The End of the Cold War
The demise of the Soviet Union began when Mikhail Gorbachev came to power as its General Secretary in 1985. Understanding the bad state of the Soviet economic and financial affairs, he brought a message of reform and change. He announced two new policies- glastnost and perestroika-which he thought would save the communist system. However, these new policies would ultimately overturn the Soviet system.
Poland's Solidarity labor union began to rise in power in the late 1970's. They organized strikes, demanding more pay and changes to the unfair labor practices. They organized strikes, demanding more pay and changes to the unfair labor practices. Eventually, they won an end to censorship and political repression, religious freedom, and recognition as a labor union. Gorbachev watched Solidarity's strikes crushed the Polish economy, and finally forced the Polish leaders to allow free elections. The Solidarity candidates were only allowed to run for a third of the seats, but swept the elections in which they ran. Still a communist government, the nation faced massive economic hardships. As electricity, gas, and water prices rose 500 percent while wages remained frozen, the Communist Party voted to dissolve itself on January 29, 1990. Poland changed its name from the People's Republic of Poland back to its pre-World War II name, the Republic of Poland. Democratic elections were held, and communism fell.
The Berlin Wall was built by the Soviets to prevent citizens of East Germany from escaping to West Germany. East Germany, while prospering compared to its Marxist-Leninist neighbors, was an embarrassment compared to West Germany. East Germans made only one-third of the wages of West German workers, and often had to endure goods shortages. If it were not for the Berlin Wall, hundreds of thousands of Germans might have fled to the West.
Ronald Reagan: "General Secretary Gorbachev, if you seek peace, if you seek prosperity for the Soviet Union and Eastern Europe, if you seek liberalization: Come here to this gate! Mr. Gorbachev, open this gate! Mr. Gorbachev, tear down this wall!"
East Germans could not escape to the West via West Germany. However, in 1989 nearby Hungary opened its border to noncommunist Austria and East Germnas swarmed thorugh Czechoslovokia to Hungary , and then escaped to the West. Within a year, 500,00- East Germans had left their homeland.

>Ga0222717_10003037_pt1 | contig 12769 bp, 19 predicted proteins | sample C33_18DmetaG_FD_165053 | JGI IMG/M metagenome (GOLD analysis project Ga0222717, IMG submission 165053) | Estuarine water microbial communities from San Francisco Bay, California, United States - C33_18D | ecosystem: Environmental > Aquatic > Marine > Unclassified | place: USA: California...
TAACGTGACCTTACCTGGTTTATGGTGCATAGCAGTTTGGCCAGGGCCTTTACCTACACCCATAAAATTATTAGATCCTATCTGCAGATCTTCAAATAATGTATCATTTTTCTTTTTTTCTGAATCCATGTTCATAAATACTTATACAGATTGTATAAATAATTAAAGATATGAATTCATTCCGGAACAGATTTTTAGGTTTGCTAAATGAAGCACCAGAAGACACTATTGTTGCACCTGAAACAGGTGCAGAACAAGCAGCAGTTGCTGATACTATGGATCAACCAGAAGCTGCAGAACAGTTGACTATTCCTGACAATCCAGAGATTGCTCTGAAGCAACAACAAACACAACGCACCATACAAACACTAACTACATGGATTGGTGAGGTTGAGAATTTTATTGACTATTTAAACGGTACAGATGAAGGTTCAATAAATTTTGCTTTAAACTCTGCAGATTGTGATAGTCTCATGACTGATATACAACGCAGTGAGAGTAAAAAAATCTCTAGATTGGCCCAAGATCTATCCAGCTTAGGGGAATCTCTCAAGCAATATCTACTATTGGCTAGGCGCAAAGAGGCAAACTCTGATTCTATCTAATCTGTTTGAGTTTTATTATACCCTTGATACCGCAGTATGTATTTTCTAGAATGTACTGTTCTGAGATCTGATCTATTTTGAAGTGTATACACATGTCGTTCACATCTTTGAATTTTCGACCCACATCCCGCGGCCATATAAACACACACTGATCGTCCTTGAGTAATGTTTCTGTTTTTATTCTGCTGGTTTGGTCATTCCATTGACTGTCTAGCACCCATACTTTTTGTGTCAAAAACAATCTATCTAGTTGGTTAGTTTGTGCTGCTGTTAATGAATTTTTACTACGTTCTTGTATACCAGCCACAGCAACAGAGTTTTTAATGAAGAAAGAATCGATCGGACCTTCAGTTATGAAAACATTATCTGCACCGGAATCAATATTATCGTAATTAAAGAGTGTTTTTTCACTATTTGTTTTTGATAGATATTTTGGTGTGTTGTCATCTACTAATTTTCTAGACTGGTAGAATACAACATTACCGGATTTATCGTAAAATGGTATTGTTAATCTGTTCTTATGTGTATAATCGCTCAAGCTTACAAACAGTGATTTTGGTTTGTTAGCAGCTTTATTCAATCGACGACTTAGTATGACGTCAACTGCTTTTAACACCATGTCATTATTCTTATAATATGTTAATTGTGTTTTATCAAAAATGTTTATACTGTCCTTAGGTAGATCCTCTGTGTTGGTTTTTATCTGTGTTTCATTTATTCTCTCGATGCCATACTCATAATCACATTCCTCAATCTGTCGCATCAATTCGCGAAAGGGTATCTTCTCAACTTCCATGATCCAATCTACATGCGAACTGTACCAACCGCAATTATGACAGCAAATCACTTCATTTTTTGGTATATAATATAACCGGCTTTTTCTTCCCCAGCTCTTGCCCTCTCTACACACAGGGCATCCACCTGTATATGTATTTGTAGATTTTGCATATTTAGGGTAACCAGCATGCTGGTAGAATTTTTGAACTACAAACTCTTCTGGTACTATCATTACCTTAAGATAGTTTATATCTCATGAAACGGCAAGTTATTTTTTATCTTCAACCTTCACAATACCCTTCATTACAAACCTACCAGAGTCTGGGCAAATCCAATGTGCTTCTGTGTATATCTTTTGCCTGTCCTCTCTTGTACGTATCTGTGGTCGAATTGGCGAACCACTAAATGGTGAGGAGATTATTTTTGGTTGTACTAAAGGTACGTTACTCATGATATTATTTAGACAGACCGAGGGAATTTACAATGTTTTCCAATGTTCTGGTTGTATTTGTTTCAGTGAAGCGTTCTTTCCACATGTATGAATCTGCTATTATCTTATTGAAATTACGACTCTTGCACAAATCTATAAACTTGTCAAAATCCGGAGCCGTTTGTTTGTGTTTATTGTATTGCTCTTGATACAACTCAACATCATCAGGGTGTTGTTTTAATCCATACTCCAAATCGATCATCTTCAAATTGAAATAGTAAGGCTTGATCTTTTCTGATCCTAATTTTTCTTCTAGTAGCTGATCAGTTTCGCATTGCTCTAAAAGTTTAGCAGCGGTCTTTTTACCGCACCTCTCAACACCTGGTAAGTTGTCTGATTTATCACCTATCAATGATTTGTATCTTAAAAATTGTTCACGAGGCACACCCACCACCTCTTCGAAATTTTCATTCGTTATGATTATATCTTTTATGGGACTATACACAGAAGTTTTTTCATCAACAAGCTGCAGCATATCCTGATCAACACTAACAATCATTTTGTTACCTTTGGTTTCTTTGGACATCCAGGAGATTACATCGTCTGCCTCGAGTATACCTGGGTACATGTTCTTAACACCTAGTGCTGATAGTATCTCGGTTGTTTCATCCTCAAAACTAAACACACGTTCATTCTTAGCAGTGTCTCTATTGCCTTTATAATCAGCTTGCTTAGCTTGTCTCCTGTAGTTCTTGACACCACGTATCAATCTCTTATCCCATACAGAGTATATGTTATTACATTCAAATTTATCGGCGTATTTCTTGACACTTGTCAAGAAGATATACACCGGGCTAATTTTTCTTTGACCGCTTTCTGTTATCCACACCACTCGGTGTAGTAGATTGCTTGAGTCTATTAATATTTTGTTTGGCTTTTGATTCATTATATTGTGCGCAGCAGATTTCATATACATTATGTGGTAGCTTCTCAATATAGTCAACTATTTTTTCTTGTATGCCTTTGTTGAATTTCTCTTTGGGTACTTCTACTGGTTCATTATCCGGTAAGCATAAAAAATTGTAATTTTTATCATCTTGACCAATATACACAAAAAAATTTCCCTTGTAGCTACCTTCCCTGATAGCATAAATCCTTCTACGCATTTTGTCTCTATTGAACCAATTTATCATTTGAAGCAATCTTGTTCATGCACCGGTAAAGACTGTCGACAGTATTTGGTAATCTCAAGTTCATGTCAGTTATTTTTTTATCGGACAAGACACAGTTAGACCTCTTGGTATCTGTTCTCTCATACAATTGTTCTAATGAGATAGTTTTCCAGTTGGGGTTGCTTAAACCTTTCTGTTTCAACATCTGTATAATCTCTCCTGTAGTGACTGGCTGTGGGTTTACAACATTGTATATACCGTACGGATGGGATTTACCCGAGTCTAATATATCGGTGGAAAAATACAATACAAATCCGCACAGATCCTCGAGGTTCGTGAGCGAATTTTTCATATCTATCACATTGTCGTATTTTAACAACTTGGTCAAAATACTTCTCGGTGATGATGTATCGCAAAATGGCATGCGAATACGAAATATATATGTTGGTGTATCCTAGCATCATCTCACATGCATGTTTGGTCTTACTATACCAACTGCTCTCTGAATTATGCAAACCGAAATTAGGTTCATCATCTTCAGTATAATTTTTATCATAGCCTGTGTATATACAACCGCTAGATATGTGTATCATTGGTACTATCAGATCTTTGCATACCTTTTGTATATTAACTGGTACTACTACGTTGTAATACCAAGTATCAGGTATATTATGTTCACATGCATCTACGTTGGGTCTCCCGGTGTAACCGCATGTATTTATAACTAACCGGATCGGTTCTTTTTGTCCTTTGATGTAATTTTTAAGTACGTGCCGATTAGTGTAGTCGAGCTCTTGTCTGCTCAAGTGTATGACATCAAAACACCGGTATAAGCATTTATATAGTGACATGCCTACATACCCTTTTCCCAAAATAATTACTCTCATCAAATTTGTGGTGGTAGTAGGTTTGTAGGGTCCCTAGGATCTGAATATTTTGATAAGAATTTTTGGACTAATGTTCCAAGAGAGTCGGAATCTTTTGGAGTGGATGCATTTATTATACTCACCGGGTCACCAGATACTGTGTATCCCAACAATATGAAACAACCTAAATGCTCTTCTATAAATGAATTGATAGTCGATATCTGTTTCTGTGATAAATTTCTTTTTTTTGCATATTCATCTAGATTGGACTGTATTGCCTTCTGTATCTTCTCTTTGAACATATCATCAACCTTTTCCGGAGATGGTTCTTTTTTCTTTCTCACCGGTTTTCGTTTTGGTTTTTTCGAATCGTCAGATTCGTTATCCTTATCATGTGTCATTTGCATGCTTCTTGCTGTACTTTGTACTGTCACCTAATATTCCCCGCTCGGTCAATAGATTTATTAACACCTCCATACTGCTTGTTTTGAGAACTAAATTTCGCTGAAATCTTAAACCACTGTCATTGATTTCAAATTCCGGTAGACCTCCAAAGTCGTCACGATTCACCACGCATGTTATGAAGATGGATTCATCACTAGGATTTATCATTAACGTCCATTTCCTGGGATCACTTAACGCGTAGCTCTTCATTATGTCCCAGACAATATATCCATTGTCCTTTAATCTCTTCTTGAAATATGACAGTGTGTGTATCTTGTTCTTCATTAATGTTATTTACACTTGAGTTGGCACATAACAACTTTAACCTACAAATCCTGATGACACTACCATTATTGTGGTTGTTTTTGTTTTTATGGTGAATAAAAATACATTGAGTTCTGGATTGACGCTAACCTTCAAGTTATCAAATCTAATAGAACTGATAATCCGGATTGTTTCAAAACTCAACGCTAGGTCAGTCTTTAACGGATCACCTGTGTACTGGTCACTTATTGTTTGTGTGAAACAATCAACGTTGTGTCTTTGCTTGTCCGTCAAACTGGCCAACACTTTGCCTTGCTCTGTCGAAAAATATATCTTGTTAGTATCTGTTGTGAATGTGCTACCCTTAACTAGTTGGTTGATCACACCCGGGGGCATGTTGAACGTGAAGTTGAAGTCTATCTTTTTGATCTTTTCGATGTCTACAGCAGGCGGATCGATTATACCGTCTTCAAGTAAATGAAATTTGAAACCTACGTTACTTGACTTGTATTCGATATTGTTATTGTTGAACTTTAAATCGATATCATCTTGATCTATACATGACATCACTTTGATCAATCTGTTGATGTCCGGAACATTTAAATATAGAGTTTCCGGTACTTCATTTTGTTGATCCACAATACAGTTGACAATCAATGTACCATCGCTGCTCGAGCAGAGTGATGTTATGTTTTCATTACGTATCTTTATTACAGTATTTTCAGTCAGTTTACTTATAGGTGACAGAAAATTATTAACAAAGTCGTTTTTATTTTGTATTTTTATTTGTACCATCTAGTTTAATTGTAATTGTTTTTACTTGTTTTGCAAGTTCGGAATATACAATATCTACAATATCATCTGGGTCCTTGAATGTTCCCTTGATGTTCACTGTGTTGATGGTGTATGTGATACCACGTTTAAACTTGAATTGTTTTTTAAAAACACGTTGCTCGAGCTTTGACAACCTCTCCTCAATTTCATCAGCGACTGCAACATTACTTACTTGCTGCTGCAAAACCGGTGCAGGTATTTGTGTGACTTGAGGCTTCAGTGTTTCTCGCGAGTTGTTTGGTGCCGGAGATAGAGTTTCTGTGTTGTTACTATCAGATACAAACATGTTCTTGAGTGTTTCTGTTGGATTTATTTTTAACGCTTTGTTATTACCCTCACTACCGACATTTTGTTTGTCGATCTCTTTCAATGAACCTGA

In order to prevent any further escapes, East Germany closed its border with Czechoslovokia in early October, but could not keep the lid on things much longer. When Gorbachev visited East Germany to commemorate the fortieth anniversary of East Germany, large crowds begged him for help. Large crowds and protests grew, and when he could not keep control any longer, the East German Communist Party general secretary Eric Honecker resigned. His replacement, Egon Krenz, met with the protesters and listened to their problems. Soon after, he fired his entire cabinet and ordered the Berlin Wall opened, saying "We want a socialism that is economically effective... and most of all, has its face turned toward the people."
The wall was opened on November 9, 1989. Huge crowds surged from the east. Guards on the West Berlin side, at Checkpoint Charlie, did not know what to do and refused at first to let the freedom seekers in. West Berliners chanted, "Come over! Come over!" to the East Berliners. Finally at 11:57 P.M., an American border guard, with a shrug of his shoulders, allowed the gate to open and thousands of people to pour through.
"I just can't believe it! I don't feel like I'm in prison anymore!" said Angelike Wache, the first person across.
The communist regime crumbled rapidly. On March 18, 1990, East Germans voted the communists out of office, and in September East Germany became the first member to leave the Warsaw Pact. All of the Soviet troops were withdrawn from East Germany by the end of 1994.
For more information on the Berlin Wall:
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